1) “Big Data” is a widely-used term. In the context of the food and agriculture sectors, where do you believe the greatest opportunity lies to harness the power of data to achieve real change?
In linking data from multiple sources to achieve much greater integration of the supply chain. This will allow a huge range of insights ranging from improved breeding through the linking of consumer and genetic data to improved food safety by identifying risks and optimal points for intervention.
2) What are the challenges to achieving this? What is preventing faster development and uptake?
The main challenge is to build confidence and trust in the agency that is responsible for enabling data sharing.
3) What initiatives has the UK government put in place to improve access to data for the food and agriculture sectors?
The UK government has invested £90M in the creation of 4 centres for agricultural innovation. These aim to build a link between industry and the excellent science base that the UK possesses. They will accelerate the translation of science into business solutions. The first of these centres is Agrimetrics.
4) Tell us more about the Agrimetrics Centre: What service will it provide to the industry and what are your ambitions for the Centre?
However BIG or SMALL, agri-food data sets are often fragmented, complex and variable, creating issues in: acquisition, curation, interrogation, integration; distribution, connectivity, structures; and computing speed, architecture and storage. We aim to support industry in addressing these issues by creating a linked data platform which will deliver value added streams of data through APIs.
Our ambition is to deliver unparalleled access to the world’s largest repository of linked agri-food data and world-leading data analysts, to deliver unimaginable solutions for your business.
5) What opportunities could the Centre create for new products and solutions in this market? What kinds of solutions do you think are most in demand from a) farmers and b) food manufacturers and retailers?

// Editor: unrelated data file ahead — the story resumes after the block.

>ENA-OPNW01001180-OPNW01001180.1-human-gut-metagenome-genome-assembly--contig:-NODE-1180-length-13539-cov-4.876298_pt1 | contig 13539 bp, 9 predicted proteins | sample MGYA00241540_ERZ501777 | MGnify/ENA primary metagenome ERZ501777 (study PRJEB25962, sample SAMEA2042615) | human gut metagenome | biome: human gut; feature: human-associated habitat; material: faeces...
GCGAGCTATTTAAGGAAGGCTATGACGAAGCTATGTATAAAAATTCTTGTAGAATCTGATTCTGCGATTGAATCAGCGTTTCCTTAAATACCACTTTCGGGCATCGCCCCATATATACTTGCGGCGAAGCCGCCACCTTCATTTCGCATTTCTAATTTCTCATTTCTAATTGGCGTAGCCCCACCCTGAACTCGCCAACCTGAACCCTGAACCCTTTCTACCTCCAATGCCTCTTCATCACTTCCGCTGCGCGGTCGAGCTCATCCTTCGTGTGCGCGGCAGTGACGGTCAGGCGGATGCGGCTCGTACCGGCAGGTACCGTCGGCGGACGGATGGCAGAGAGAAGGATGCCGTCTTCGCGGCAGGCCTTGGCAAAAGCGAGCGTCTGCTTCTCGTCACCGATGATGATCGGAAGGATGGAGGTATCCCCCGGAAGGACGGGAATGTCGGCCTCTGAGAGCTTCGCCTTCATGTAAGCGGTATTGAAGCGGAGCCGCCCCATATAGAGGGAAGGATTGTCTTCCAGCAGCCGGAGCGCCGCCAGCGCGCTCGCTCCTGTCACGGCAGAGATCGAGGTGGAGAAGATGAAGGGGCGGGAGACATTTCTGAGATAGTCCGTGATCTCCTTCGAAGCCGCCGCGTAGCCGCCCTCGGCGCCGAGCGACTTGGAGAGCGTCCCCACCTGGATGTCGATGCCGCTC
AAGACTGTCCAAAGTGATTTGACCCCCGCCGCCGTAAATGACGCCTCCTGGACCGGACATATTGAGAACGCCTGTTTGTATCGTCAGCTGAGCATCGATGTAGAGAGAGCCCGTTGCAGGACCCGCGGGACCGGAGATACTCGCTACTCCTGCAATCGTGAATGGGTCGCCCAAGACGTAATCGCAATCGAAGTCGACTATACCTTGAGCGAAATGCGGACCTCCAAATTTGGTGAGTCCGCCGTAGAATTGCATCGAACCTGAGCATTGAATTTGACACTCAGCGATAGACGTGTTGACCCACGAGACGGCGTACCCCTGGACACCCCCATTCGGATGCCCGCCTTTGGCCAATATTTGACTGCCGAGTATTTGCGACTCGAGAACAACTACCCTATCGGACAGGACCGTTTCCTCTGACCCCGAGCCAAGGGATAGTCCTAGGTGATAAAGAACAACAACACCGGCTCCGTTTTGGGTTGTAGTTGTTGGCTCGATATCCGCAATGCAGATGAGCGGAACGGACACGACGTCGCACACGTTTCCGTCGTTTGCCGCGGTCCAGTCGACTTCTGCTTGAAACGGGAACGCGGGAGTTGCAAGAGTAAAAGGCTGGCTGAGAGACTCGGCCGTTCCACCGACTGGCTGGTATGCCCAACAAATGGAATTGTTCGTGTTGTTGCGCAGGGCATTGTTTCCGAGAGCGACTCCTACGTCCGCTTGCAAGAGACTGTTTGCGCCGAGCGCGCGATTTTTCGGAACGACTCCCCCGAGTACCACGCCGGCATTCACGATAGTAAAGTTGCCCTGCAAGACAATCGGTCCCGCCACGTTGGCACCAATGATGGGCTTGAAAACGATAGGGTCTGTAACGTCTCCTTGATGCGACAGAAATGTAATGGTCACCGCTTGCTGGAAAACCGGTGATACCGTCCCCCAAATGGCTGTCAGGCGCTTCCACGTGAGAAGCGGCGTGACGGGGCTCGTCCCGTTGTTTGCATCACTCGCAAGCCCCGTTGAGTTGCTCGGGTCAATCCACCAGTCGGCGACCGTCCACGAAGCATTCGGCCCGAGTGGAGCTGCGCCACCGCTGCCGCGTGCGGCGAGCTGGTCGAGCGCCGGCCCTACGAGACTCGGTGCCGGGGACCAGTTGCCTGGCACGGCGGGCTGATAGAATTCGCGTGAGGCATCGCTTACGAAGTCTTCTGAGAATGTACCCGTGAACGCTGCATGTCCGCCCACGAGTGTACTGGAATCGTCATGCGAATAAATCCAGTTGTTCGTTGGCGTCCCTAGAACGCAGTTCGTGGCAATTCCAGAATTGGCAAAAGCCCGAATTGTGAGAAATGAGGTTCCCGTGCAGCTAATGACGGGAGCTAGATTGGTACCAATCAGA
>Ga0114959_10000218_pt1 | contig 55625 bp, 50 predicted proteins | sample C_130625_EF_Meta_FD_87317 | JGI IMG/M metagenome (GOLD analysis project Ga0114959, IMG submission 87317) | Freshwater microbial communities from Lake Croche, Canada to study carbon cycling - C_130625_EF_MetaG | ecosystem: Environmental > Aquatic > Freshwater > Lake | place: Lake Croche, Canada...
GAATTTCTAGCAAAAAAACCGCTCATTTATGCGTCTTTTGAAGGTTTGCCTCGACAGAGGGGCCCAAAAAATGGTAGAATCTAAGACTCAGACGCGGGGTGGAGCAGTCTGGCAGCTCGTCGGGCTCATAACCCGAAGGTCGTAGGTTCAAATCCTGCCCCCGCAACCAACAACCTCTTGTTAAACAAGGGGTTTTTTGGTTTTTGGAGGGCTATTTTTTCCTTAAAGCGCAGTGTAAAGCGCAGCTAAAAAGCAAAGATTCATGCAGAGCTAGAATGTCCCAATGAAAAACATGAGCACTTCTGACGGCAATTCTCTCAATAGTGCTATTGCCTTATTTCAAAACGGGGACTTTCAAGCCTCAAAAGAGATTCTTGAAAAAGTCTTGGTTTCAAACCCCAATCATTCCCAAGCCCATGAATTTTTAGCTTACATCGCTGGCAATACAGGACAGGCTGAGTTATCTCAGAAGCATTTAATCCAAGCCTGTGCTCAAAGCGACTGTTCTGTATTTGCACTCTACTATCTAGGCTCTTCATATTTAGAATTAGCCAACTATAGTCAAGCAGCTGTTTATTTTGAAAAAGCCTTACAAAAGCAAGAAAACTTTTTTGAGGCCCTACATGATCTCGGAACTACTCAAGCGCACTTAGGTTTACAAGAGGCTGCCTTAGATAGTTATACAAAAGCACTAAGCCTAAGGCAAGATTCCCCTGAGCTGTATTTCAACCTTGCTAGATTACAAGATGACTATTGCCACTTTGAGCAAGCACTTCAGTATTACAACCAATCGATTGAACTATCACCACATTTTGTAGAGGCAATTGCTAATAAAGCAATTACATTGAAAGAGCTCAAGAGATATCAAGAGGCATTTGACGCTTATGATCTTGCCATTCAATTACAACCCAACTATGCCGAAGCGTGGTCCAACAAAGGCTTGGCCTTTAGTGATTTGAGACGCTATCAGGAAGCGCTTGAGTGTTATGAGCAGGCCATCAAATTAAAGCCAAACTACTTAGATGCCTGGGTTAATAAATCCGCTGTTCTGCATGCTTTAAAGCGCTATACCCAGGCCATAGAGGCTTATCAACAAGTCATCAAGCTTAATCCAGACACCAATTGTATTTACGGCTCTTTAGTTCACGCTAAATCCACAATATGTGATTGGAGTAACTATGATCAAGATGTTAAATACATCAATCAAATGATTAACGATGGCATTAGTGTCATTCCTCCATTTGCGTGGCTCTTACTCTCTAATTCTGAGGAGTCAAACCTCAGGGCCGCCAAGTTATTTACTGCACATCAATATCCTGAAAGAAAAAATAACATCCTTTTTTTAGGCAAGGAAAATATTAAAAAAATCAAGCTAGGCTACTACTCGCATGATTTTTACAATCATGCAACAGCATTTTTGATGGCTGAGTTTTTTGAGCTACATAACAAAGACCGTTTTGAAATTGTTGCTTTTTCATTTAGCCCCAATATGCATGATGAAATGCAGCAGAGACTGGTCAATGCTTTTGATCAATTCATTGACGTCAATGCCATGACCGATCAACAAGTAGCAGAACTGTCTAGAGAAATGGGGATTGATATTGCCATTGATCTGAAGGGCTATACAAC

I think farmers are going to become increasingly interested in using precision farming approaches to reduce their costs and improve efficiency. We will see these approaches moving on very rapidly I think. For example, I think we will see the development of near real time risk management tools which will give farmers early warning of pests and disease and allow them to move away from prophylactic spraying. The opportunities which excite me most however are those which allow us to reconnect the food system. 100 years ago the food consumer either bought direct from the producer or from a trader who knew the producer. This meant that farmers could sense market opportunities and respond to them to everyone’s benefit. The complexity of the food system means that this is now much harder. By pooling data however, we now have an opportunity to make the connections again. For example, retailers will be able to understand much more effectively where they can source products from and the impacts of their sourcing, for good and bad, on a particular community. We can also increase food safety by determining the optimal places for intervention to remove pathogens.
6) Are there any UK companies that you are particularly excited by? Could you name “one to watch” during 2016?
We have a vibrant SME community in the UK and one of Agrimetrics’ primary functions is to support these businesses in getting improved access to data and to the skills in the primary research base that are necessary to analyse this data. We hope that this will put UK plc at the frontier of a new data based agricultural revolution.
7) And finally, who are you looking to meet at the World Agri-Tech Investment Summit? What would you like to achieve during your time at the summit?
I am excited about the opportunity that it will bring to learn more about what is happening in this space in the US.
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